Moria (video game)
|This article needs additional citations for verification. (January 2008) (Learn how and when to remove this template message)|
Screenshot from Moria-like game
|Developer(s)||Robert Alan Koeneke & Jimmey Wayne Todd|
|Stable release||5.5.2 / July 1994|
|License||GNU General Public License|
Moria is a roguelike computer game based heavily on J. R. R. Tolkien's novel The Lord of the Rings. The game's objective is to kill a Balrog, presumably Durin's Bane, deep within the Mines of Moria. A later port of Moria called Umoria (UNIX Moria) inspired the Angband roguelike game. This game influenced the preliminary design of Blizzard Entertainment's Diablo.
The original version was written at the University of Oklahoma by Robert Alan Koeneke and Jimmey Wayne Todd Jr., after they became hooked on Rogue but could not run it on the VAX-11/780 minicomputer to which they had access.
Version 1.0 was written in VMS Pascal and completed in the summer of 1983. From around 1985 the source code was widely distributed under a license that permitted sharing and modification but not commercial use. Koeneke's last release was Moria 4.7 in 1986 or 1987, although more recent versions have been compiled by a variety of authors. Moria inspired a number of derivative versions. Jim E. Wilson created Umoria, a modified version in C for UNIX and MS-DOS; Umoria later became Free Software under the GNU General Public License, through the work of the free moria project. At the University of Washington a modified Pascal version named Imoria was developed, which has been ported to C by Steve Kertes.
The current maintainer of Moria is David Grabiner.
Moria begins with creation of a character. The player first chooses a "race" from the following: Human, Half-Elf, Elf, Halfling, Gnome, Dwarf, Half-Orc, Half-Troll. Racial selection determines base statistics and class availability. One then selects the character's "class" from the following: Warrior, Mage, Priest, Rogue, Ranger, Paladin. Class further determines statistics, as well as the abilities acquired during gameplay. Mages, Rangers, and Rogues can learn magic; Priests and Paladins can learn prayers. Warriors possess no additional abilities.
The player begins the game with a limited number of items on a town level of six shops: (1) a General Store, (2) an Armory, (3) a Weaponsmith, (4) a Temple, (5) an Alchemy shop, and (6) a Magic-Users store. A staircase on this level descends into a series of randomly generated underground mazes. Deeper levels contain more powerful monsters and better treasures. Each time the player ascends or descends a staircase, a new level is created and the old one discarded; only the town persists throughout the game.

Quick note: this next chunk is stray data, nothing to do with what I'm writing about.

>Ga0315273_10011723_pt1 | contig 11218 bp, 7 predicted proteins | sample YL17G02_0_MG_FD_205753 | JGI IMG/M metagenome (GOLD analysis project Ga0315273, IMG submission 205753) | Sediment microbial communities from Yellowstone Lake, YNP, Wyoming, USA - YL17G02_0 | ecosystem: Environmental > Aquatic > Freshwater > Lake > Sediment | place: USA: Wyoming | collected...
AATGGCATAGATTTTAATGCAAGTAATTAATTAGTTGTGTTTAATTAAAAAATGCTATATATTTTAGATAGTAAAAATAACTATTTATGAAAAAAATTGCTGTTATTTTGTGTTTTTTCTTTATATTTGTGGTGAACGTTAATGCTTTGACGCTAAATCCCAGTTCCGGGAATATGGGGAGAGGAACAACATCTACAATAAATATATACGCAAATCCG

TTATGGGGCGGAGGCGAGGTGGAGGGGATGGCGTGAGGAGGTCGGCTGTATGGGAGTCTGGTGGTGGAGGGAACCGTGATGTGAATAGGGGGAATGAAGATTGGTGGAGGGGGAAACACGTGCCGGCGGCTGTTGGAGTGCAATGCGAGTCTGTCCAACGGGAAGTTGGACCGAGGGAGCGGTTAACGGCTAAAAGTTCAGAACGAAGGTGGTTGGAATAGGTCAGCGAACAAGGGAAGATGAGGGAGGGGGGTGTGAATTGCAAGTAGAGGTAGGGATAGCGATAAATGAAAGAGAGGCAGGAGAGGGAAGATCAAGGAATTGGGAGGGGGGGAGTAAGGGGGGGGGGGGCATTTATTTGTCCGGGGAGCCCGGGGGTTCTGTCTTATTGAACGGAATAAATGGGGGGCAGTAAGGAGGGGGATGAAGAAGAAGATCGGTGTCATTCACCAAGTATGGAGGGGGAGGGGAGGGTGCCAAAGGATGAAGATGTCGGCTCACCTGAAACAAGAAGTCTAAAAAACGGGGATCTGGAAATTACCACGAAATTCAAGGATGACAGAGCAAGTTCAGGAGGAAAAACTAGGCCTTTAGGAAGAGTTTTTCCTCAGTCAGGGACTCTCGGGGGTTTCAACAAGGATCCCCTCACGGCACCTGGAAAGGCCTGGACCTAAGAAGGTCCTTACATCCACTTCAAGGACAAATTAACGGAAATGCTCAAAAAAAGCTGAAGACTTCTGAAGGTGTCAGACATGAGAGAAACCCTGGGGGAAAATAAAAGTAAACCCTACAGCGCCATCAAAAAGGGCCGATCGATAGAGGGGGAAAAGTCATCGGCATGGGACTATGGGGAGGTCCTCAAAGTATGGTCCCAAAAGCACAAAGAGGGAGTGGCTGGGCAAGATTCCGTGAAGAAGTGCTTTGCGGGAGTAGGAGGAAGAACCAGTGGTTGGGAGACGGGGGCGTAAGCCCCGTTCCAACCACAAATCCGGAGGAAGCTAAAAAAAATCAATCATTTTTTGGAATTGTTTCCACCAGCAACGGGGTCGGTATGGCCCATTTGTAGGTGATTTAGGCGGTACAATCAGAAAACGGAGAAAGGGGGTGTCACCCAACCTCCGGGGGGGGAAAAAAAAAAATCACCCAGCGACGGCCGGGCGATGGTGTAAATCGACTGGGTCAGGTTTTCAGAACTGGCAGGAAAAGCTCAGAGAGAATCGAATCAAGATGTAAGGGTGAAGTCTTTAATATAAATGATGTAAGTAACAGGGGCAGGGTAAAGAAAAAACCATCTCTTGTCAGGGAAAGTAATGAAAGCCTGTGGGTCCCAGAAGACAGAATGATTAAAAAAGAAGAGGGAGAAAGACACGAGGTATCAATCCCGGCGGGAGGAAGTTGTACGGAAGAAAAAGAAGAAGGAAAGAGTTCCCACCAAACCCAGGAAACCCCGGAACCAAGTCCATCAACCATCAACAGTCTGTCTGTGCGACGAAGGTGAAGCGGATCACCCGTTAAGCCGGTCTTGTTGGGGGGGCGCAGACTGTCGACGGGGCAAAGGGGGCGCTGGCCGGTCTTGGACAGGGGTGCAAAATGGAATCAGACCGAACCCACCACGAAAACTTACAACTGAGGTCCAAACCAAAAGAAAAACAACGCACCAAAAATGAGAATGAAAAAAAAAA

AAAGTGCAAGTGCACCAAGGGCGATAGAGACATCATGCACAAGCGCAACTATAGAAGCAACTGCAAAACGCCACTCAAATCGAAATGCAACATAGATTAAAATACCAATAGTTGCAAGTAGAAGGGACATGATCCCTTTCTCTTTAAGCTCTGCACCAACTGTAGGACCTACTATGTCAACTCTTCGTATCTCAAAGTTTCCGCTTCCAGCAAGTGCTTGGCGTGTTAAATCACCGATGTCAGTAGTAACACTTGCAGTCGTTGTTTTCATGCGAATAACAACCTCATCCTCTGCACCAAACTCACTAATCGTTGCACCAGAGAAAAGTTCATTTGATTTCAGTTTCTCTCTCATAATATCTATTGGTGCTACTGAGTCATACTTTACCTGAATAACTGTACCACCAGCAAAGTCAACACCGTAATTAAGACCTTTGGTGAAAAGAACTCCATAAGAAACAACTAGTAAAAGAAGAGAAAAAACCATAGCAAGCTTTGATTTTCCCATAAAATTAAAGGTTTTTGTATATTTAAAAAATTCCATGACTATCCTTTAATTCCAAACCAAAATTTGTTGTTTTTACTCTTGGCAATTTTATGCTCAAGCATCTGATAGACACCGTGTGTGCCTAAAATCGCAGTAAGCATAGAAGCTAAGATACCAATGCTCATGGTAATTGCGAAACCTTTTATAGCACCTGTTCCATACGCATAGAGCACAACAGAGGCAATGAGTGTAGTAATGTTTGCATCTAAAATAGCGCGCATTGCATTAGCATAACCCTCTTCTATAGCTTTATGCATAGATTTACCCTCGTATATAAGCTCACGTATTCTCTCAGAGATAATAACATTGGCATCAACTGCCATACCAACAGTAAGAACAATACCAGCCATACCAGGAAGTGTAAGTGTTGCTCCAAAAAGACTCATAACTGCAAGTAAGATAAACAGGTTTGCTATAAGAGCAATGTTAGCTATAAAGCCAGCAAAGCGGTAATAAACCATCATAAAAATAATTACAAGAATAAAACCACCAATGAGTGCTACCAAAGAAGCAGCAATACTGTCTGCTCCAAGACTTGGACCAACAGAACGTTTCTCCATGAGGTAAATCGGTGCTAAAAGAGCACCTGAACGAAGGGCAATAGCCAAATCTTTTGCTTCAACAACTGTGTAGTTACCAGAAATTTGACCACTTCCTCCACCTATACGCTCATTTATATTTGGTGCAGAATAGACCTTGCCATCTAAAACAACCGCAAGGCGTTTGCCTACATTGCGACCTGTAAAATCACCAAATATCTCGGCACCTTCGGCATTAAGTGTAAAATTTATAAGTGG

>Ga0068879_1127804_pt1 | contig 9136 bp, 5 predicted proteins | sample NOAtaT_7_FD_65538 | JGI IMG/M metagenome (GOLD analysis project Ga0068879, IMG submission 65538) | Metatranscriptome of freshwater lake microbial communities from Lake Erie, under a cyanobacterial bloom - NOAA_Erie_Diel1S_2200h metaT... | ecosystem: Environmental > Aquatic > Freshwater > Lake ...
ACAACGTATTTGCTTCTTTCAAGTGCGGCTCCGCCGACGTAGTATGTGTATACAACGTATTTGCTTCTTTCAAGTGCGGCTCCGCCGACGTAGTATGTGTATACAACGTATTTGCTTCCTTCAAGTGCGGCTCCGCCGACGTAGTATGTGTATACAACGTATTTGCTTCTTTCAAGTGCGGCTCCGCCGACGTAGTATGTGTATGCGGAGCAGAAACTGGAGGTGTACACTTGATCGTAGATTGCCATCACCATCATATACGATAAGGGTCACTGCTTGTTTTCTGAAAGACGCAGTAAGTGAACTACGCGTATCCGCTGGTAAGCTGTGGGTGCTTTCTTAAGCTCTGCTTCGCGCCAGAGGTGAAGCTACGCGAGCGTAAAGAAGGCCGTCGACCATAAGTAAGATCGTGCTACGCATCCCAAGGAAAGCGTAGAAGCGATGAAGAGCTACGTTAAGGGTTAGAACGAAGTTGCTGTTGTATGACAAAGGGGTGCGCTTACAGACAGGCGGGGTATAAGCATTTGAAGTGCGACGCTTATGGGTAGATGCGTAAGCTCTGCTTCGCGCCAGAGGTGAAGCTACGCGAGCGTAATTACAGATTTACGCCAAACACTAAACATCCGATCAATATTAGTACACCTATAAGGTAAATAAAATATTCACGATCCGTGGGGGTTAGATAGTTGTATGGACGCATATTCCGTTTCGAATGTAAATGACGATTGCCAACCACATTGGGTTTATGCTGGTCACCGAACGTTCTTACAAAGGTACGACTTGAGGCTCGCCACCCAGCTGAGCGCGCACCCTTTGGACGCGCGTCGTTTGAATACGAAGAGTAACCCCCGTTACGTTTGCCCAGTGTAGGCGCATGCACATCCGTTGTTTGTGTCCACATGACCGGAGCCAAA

As in most roguelikes, it is impossible to re-load from a save if your character dies, as the game saves the state only upon exit, preventing save-scumming that is a key strategy in most computer games that allow saving.
The balrog (represented by the upper-case letter B) is encountered at the deepest depths of the dungeon. Once the balrog has been killed, the game has been won, and no further saving of the game is possible.
The player has many characteristics in the game. Some characteristics like sex, weight and height cannot be changed once the player has been created, while other characteristics like strength, intelligence, and armor class can be modified by using certain items in a particular way. Mana and hit points are replenished by rest or by some other magical means. Gold accrues as the player steps on gems or currency. Experience accrues as the player performs various actions in the dungeon, mostly by killing creatures. The "miscellaneous abilities" are modified as each skill is performed and as the player increases in experience.
- Aliza R. Panitz (1997-04-25). "Roguelike Games Info and FTP Sites (FAQ)". Retrieved 2011-02-04.
- "[The idea for Diablo] was modified over and over until it solidified when [Dave Brevik] was in college and got hooked on … Moria/Angband." Pitts, Russ (2006-06-06). "Secret Sauce: The Rise of Blizzard". The Escapist. Retrieved 2012-12-20.
- Homepage of the free-moria project.
- Moria at MobyGames
- Moria can be played for free in the browser at the Internet Archive
- Usenet article from February 21, 1996 in which Robert Alan Koeneke discusses the origins of the game.
- The Moria Page
- Free Software Magazine - Freeing an old game discusses efforts to relicense UMoria
- Online VMS/VAX Moria telnet portal